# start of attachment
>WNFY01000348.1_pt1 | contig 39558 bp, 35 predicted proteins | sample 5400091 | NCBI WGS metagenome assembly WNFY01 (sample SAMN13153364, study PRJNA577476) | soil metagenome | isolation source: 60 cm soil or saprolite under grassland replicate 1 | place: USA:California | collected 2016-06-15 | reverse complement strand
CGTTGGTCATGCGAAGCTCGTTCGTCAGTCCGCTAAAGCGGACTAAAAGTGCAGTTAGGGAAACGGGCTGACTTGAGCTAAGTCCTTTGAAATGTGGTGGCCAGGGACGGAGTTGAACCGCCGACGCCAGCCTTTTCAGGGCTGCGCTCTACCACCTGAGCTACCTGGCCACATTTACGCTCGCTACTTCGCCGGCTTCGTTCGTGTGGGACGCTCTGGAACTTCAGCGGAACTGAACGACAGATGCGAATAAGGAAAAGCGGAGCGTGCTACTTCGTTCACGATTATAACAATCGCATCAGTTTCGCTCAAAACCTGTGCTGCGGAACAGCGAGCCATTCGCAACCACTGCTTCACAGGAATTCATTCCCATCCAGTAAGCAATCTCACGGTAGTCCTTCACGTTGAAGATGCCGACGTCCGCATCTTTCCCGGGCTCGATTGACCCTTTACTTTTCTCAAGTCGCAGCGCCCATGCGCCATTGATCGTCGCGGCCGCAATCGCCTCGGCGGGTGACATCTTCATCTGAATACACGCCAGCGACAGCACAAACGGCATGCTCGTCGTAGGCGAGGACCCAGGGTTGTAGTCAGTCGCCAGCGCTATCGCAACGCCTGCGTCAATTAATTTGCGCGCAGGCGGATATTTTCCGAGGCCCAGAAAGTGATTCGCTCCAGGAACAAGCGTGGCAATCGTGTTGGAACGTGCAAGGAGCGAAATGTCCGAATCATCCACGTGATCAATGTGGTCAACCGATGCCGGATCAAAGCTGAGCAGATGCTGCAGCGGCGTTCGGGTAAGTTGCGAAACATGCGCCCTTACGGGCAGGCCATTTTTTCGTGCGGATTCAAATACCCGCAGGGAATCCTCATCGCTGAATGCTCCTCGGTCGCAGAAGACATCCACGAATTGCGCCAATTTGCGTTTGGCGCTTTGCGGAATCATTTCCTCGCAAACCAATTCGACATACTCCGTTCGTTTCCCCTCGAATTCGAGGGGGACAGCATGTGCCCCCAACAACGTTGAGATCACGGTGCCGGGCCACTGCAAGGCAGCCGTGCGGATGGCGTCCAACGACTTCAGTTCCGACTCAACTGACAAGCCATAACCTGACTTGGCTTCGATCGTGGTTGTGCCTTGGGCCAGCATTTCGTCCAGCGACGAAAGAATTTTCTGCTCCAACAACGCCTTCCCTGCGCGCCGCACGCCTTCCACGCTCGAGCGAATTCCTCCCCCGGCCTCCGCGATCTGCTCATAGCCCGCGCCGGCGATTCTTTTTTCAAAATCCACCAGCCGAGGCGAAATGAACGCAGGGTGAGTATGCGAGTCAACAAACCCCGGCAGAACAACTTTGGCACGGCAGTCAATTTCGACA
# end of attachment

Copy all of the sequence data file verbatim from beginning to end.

>WNFY01000348.1_pt1 | contig 39558 bp, 35 predicted proteins | sample 5400091 | NCBI WGS metagenome assembly WNFY01 (sample SAMN13153364, study PRJNA577476) | soil metagenome | isolation source: 60 cm soil or saprolite under grassland replicate 1 | place: USA:California | collected 2016-06-15 | reverse complement strand
CGTTGGTCATGCGAAGCTCGTTCGTCAGTCCGCTAAAGCGGACTAAAAGTGCAGTTAGGGAAACGGGCTGACTTGAGCTAAGTCCTTTGAAATGTGGTGGCCAGGGACGGAGTTGAACCGCCGACGCCAGCCTTTTCAGGGCTGCGCTCTACCACCTGAGCTACCTGGCCACATTTACGCTCGCTACTTCGCCGGCTTCGTTCGTGTGGGACGCTCTGGAACTTCAGCGGAACTGAACGACAGATGCGAATAAGGAAAAGCGGAGCGTGCTACTTCGTTCACGATTATAACAATCGCATCAGTTTCGCTCAAAACCTGTGCTGCGGAACAGCGAGCCATTCGCAACCACTGCTTCACAGGAATTCATTCCCATCCAGTAAGCAATCTCACGGTAGTCCTTCACGTTGAAGATGCCGACGTCCGCATCTTTCCCGGGCTCGATTGACCCTTTACTTTTCTCAAGTCGCAGCGCCCATGCGCCATTGATCGTCGCGGCCGCAATCGCCTCGGCGGGTGACATCTTCATCTGAATACACGCCAGCGACAGCACAAACGGCATGCTCGTCGTAGGCGAGGACCCAGGGTTGTAGTCAGTCGCCAGCGCTATCGCAACGCCTGCGTCAATTAATTTGCGCGCAGGCGGATATTTTCCGAGGCCCAGAAAGTGATTCGCTCCAGGAACAAGCGTGGCAATCGTGTTGGAACGTGCAAGGAGCGAAATGTCCGAATCATCCACGTGATCAATGTGGTCAACCGATGCCGGATCAAAGCTGAGCAGATGCTGCAGCGGCGTTCGGGTAAGTTGCGAAACATGCGCCCTTACGGGCAGGCCATTTTTTCGTGCGGATTCAAATACCCGCAGGGAATCCTCATCGCTGAATGCTCCTCGGTCGCAGAAGACATCCACGAATTGCGCCAATTTGCGTTTGGCGCTTTGCGGAATCATTTCCTCGCAAACCAATTCGACATACTCCGTTCGTTTCCCCTCGAATTCGAGGGGGACAGCATGTGCCCCCAACAACGTTGAGATCACGGTGCCGGGCCACTGCAAGGCAGCCGTGCGGATGGCGTCCAACGACTTCAGTTCCGACTCAACTGACAAGCCATAACCTGACTTGGCTTCGATCGTGGTTGTGCCTTGGGCCAGCATTTCGTCCAGCGACGAAAGAATTTTCTGCTCCAACAACGCCTTCCCTGCGCGCCGCACGCCTTCCACGCTCGAGCGAATTCCTCCCCCGGCCTCCGCGATCTGCTCATAGCCCGCGCCGGCGATTCTTTTTTCAAAATCCACCAGCCGAGGCGAAATGAACGCAGGGTGAGTATGCGAGTCAACAAACCCCGGCAGAACAACTTTGGCACGGCAGTCAATTTCGACA